Results are reported for the district as a whole and for subgroups (White, Asian, Black/African-American, Hispanic/Latino, economically disadvantaged, students with identified disabilities and students with limited English proficiency).

The scorecard also sets performance targets for the current school year and for 2017-2018.  The Portland Public Schools has set a goal of becoming the best small urban school district in the country by 2017.

Areas where the scorecard shows growth include Grade 5 reading and writing and Grade 11 math. There was also positive growth in SAT scores, with an increase in the number of students who scored 1550 and above. “We are pleased that we have students who are doing extremely well,” Caulk said.

Yet the data also showed that some groups of students are not performing as well as their classmates. For example, scores for third graders in the Black/African American and economically disadvantaged groups trailed well behind total scores for district third graders in reading and math proficiency. Third grade reading ability is considered a key indicator of future academic success.

“Our staff is doing a great job,” Caulk said. “But the scorecard shows that some groups of students are falling far behind their peers, and we must do more and invest more to make sure our students’ demography does not determine their destiny.”

The Portland Public Schools’ Chief Academic Officer David Galin presented the board with key strategies to help more students achieve.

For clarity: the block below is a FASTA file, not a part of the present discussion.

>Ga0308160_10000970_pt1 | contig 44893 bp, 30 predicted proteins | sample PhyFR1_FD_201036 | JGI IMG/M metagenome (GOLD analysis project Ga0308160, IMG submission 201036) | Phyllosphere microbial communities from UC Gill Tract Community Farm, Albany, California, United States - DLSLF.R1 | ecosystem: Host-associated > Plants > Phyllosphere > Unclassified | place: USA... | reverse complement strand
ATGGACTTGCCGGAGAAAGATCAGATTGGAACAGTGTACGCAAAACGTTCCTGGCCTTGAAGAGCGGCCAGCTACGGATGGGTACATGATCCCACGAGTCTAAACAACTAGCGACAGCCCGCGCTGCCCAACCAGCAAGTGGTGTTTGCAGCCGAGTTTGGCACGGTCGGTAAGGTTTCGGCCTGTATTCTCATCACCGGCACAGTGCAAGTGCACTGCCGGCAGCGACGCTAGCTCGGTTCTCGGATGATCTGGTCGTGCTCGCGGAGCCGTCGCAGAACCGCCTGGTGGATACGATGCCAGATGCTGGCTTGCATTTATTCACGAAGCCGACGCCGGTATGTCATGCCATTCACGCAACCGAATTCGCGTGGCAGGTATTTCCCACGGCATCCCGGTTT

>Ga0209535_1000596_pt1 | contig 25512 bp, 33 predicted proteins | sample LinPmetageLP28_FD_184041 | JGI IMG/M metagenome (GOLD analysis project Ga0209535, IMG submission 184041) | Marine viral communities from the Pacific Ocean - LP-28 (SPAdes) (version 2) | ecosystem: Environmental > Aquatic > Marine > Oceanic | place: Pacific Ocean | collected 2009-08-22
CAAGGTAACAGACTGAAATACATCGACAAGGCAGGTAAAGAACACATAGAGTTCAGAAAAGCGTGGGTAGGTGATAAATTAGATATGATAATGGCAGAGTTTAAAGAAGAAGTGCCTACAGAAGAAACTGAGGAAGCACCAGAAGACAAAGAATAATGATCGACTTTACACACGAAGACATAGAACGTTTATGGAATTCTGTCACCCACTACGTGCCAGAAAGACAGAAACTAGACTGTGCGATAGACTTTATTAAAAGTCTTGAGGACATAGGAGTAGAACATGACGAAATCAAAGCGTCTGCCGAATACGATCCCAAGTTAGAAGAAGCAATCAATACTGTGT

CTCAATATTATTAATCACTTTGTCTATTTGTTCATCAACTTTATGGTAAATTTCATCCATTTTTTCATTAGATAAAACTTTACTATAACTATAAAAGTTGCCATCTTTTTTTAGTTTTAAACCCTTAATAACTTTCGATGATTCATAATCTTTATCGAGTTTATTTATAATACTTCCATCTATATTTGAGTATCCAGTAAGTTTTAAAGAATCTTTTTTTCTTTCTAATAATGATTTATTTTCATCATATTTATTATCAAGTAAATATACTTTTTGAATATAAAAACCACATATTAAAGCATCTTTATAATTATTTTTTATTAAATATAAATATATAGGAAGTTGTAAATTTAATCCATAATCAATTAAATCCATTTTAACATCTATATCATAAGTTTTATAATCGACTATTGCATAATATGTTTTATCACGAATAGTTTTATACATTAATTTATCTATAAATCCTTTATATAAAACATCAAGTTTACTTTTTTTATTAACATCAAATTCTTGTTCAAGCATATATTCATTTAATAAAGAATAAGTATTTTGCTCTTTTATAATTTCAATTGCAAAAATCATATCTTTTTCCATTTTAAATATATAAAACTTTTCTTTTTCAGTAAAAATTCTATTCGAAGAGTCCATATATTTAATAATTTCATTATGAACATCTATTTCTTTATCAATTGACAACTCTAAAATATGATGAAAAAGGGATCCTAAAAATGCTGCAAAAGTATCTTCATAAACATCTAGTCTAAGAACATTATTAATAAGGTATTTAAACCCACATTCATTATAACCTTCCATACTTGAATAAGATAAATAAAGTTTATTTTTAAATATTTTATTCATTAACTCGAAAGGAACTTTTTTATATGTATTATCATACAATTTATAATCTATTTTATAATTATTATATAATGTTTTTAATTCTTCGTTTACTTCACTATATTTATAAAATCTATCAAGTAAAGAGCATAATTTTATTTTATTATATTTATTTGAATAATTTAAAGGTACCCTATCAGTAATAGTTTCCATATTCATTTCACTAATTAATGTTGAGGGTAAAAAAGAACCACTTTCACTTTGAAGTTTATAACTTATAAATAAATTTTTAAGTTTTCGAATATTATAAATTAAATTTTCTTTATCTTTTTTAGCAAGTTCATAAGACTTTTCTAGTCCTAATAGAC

They include literacy strategies such as a greater emphasis on writing; early screening to get interventions in place early; extended time for learning in the school day and school year; and continuing to provide robust professional learning for teachers.

Strategies to increase high school graduation rates include extended learning opportunities through community partnerships such as the one the Portland Public Schools has with Jobs For Maine Graduates; improved progress monitoring and early warning indicators of students who need extra help; summer programs; and improved high school transition efforts such as grade 9 teaming.

“We continue to see our students making growth in reading and math,” Galin said. “Ensuring that all students have effective educators and additional instructional time will support more students demonstrating proficiency.”

Parents participated in the recent Portland Public Schools’ survey either online or by filling out paper surveys available at district schools. The surveys were in English and seven other languages spoken by families in the district’s schools. More than 26 percent of parents participated in the survey.

Chanda Turner, Coordinator of Family and Community Engagement for the Portland Public Schools, who spearheaded the survey effort, noted, “This is the first time we've surveyed ALL parents across the district at the same time, and we’re ecstatic to have so many take the time to share their thoughts with us. We are already using this information to inform decision making and improve our schools for all students and their families.”

Portland high school students were also surveyed, and their participation rate was 50 percent.